The Uppsala virus isn’t unique. Since the 1880s, doctors have known that viral infections can cause dramatic reductions in tumours. In 1890 an Italian clinician discovered that prostitutes with cervical cancer went into remission when they were vaccinated against rabies, and for several years he wandered the Tuscan countryside injecting women with dog saliva. In another, 20th-century, case, a 14-year-old boy with lymphatic leukaemia caught chickenpox: within a few days his grotesquely enlarged liver and spleen had returned to ordinary size; his explosive white blood cell count had shrunk nearly 50-fold, back to normal.
But it wasn’t until the 1990s, and the boom in understanding of genetics, that scientists finally learnt how to harness and enhance this effect. Two decades later, the first results are starting to be discussed in cancer journals.
So why is Magnus – did he mind if I called him ‘Magnus’? – about to stop his work?
A reticent, gently doleful-looking man, he has a Swedish chirrup that makes him sound jolly whatever his actual mood. On the web, the first links to him proclaim the Essand Band, his rock group. ‘Money,’ he said. ‘Lack of.’
‘Lack of how much money? Give me a figure,’ I pressed. ‘What sort of price are we talking about to get this virus out of your freezer and give these people a chance of life?’
Magnus has light brown hair that, like his voice, refuses to cooperate. No matter how much he ruffles it, it looks politely combed. He wriggled his fingers through it now, raised his eyes and squinted in calculation, then looked back into his laptop camera. ‘About a million pounds?’
More people have full-blown neuroendocrine tumours (known as NETs or carcinoids) than stomach, pancreas, oesophagus or liver cancer. And the incidence is growing: there has been a five-fold increase in the number of people diagnosed in the last 30 years.
In medical school, students are taught ‘when you hear hoof beats, think horses not zebras’ – don’t diagnose a rare disease when there’s a more prob-able explanation. It leads to frequent misdiagnoses: until the death of Steve Jobs, NETs were considered the zebras of cancer, and dismissed as irritable bowel syndrome, flu or the patient getting in a tizz. But doctors are now realising that NETs are much more prevalent than previously thought. In a recent set of post-mortem investigations, scientists cut open more than 30,000 bodies, and ran their hands down the intestines of the dead as if they were squeezing out sausage skins. One in every 100 of them had the distinctive gritty bumps of NETs. That’s two people in every rush-hour tube carriage on your way home from work, or scaled up, 700,000 people in Britain, or roughly twice the population of the city of Manchester. The majority of these tumours are benign; but a small percentage of them, for reasons that no one understands, burst into malignancy.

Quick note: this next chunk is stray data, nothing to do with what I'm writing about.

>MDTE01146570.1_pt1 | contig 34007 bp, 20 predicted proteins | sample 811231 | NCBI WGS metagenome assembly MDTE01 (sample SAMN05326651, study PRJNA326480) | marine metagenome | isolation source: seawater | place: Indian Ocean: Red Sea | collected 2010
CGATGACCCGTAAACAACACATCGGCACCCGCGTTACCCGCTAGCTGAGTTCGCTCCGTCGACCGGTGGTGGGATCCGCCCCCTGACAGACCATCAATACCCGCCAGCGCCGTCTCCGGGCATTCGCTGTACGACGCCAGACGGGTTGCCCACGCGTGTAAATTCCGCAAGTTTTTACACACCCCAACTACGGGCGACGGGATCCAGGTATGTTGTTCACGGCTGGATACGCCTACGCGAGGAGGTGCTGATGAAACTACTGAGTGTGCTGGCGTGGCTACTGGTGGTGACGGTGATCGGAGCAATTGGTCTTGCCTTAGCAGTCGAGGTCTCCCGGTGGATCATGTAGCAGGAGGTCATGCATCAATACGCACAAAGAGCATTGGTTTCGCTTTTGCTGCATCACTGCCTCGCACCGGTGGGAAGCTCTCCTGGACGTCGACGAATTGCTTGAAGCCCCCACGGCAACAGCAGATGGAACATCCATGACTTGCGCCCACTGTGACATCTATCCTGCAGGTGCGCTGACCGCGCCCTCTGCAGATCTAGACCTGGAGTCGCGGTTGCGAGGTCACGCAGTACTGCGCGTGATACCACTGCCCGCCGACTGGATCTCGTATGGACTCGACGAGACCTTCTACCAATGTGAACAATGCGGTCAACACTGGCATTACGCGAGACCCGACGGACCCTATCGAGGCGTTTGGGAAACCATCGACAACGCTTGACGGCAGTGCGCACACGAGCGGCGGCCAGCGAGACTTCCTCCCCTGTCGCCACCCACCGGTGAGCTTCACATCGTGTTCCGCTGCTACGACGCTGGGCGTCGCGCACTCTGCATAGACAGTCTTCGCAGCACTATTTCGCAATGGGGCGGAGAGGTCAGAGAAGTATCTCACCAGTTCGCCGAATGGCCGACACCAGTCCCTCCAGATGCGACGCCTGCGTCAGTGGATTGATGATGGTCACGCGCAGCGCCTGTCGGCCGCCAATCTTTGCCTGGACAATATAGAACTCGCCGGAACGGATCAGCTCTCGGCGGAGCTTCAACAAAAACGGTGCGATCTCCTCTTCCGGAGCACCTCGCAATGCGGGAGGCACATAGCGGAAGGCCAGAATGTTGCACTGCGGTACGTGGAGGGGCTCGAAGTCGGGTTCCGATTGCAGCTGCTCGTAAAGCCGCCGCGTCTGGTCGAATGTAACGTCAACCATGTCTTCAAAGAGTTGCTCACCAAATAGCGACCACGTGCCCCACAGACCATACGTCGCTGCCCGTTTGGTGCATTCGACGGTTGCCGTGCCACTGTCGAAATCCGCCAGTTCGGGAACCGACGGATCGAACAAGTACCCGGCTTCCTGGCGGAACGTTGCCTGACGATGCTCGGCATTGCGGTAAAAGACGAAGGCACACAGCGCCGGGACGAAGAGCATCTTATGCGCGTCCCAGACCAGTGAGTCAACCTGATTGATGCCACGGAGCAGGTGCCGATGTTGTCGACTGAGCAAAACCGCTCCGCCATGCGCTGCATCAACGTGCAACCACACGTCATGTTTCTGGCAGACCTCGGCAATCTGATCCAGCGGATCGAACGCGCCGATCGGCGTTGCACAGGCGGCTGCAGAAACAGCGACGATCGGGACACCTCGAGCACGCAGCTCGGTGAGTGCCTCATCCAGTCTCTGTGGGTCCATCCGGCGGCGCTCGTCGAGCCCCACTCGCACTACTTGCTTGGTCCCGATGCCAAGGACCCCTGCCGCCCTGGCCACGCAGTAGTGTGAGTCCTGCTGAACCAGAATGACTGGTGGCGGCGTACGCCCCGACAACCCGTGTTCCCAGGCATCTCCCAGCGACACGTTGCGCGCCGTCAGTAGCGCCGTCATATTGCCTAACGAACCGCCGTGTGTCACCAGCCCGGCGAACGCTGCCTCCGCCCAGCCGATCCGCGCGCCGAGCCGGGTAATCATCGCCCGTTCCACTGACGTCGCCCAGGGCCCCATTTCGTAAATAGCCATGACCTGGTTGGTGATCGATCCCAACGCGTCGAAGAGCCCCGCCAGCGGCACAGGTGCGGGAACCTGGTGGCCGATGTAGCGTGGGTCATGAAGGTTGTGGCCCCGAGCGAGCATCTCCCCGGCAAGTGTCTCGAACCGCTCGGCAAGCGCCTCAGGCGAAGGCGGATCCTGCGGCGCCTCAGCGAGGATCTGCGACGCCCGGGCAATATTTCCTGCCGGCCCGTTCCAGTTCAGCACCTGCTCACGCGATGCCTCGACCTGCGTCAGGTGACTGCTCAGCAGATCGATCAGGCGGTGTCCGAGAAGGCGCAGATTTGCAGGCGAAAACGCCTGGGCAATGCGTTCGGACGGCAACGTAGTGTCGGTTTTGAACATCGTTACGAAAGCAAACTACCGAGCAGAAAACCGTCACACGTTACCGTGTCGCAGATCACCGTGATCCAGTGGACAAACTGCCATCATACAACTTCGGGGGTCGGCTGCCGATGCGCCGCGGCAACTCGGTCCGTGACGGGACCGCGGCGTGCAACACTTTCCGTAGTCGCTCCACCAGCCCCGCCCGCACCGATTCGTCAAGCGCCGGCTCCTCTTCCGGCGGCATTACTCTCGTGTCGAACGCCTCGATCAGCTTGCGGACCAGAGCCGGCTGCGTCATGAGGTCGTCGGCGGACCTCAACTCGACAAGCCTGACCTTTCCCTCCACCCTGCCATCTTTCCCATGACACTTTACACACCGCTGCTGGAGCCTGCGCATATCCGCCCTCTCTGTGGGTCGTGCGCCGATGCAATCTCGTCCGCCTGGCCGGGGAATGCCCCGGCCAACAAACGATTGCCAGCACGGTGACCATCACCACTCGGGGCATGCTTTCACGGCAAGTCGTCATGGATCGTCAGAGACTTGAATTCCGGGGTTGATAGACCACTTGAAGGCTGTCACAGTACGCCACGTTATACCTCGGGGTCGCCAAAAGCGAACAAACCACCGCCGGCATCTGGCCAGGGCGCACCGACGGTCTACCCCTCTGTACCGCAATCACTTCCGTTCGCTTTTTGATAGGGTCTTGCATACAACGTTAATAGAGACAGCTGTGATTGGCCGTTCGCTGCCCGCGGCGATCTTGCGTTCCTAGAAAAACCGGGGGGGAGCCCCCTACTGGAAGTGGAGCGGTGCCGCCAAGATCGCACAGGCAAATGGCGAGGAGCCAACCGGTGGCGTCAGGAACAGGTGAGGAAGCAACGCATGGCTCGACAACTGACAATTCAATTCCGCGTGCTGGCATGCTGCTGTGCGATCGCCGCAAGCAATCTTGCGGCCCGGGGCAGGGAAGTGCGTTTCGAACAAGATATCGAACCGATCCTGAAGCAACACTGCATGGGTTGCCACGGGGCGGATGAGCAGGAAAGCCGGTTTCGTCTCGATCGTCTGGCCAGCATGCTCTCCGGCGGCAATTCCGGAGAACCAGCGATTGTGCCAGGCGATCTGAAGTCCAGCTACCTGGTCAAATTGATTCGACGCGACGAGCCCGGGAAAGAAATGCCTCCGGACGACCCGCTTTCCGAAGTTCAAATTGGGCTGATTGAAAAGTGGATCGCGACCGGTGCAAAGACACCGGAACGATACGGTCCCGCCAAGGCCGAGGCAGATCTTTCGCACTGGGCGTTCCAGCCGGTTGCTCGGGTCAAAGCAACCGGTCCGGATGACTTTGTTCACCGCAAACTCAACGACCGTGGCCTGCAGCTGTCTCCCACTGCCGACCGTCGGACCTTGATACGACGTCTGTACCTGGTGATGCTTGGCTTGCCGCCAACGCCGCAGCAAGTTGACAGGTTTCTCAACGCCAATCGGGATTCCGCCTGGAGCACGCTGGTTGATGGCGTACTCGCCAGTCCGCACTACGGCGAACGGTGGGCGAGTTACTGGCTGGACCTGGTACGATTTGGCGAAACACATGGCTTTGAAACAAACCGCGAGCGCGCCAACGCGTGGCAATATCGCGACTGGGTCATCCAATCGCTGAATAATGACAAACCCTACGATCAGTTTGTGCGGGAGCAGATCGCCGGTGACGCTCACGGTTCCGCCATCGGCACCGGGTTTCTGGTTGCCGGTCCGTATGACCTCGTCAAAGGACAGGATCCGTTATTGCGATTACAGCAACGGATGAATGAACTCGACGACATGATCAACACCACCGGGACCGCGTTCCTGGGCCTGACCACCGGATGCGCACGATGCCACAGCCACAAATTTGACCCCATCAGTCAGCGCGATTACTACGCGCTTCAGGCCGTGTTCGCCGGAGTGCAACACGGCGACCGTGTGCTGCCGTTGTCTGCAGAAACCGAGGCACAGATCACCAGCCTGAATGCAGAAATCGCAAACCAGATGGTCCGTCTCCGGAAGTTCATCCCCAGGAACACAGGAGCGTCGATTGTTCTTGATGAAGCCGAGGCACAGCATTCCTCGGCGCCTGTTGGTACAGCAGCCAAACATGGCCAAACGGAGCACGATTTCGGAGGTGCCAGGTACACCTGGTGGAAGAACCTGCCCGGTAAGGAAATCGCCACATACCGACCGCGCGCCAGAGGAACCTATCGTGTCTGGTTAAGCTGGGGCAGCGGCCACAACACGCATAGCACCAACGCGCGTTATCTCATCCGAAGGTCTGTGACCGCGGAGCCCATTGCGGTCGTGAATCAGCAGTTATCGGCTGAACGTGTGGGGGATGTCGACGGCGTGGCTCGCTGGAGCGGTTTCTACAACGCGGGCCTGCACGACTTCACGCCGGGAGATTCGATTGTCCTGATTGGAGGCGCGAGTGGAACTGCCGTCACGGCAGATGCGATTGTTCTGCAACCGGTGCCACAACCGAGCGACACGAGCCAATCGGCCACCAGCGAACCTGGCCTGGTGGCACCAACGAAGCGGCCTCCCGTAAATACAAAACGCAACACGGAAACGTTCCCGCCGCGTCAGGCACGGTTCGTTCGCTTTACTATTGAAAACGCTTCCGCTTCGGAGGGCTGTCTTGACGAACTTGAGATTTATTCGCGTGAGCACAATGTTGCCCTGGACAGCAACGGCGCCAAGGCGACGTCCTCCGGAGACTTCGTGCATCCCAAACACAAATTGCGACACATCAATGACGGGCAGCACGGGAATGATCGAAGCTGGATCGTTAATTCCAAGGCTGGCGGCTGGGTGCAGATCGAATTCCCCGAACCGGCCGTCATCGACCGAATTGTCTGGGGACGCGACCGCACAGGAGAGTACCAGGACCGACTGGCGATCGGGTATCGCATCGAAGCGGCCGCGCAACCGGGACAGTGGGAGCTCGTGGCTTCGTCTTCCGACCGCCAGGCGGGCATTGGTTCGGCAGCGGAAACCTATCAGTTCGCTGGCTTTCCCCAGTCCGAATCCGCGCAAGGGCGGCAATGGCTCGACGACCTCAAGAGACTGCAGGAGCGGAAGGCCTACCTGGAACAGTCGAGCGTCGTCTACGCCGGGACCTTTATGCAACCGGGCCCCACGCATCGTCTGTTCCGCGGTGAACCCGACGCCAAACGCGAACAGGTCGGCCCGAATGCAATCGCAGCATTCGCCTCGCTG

Many other cancers, if they spread, acquire certain features of neuroendocrine tumours. The first person to own a successful anti-neuroendocrine cancer drug – it doesn’t even have to cure the disease, just slow its progress as anti-retrovirals have done with Aids – will be not only healthy but also Steve Jobs-rich. Last year the pharmaceuticals giant Amgen bought a cancer-assassinating version of the herpes virus for $1 billion. That Magnus’s virus could be held up by a minuscule £1 million dumbfounded me.
‘That’s a banker’s bonus,’ I said. ‘Less than a rock star’s gold toilet seat. It’s the best bargain going. If I found someone to give you this money, would you start the clinical trials?’
‘Of course,’ replied Magnus. ‘Shall I ask the Swedish Cancer Board how soon we can begin?’
I do not have a million pounds. But for £68 I flew to Uppsala. I wanted to pester Prof Essand about his work, face to face, and see this virus, face to petri dish. I wanted to slip some into my mittens, smuggle it back to England in an ice pack and jab it into Dido.
Magnus’s work is already funded by the Swedish Cancer Society and the Swedish Children Cancer Society (neuroblastoma, the most common cancer in infants, is a type of neuroendocrine tumour). A virus that he previously developed (against prostate cancer) is about to enter human trials in Rotterdam, supported by a European Union grant.
The difficulty with Magnus’s virus is not that it is outré, but that it is not outré enough. It is a modified version of an adenovirus, which is known to be safe in humans. It originates from humans, occurring naturally in the adenoids. The disadvantage is that it is too safe: the immune system has had thousands of years to learn how to dispatch such viruses the moment they stray out of the adenoids. It is not the fact that Magnus is using a virus to deal with cancer that makes his investigation potentially so valuable, but the novel way he has devised to get round this problem of instant elimination by the immune system, and enable the virus to spread through tumours in other parts of the body.
The closer you get to manipulating the cellular forces of human existence, the more you sound like a schoolboy babbling about his model aeroplane. Everything in the modern genetics lab is done with kits. There are no fizzing computer lights or fractionating columns dribbling out coagulations of genetic soup in Magnus’s lab; not a single Bunsen burner. Each narrow laboratory room has pale, uncluttered melamine worktops running down both sides, wall units above and small blue cardboard cartons dotted everywhere. Even in their genetics labs, Swedes enjoy an air of flatpack-ness. The most advanced medical lab in the world, and it looks like a half-fitted kitchen.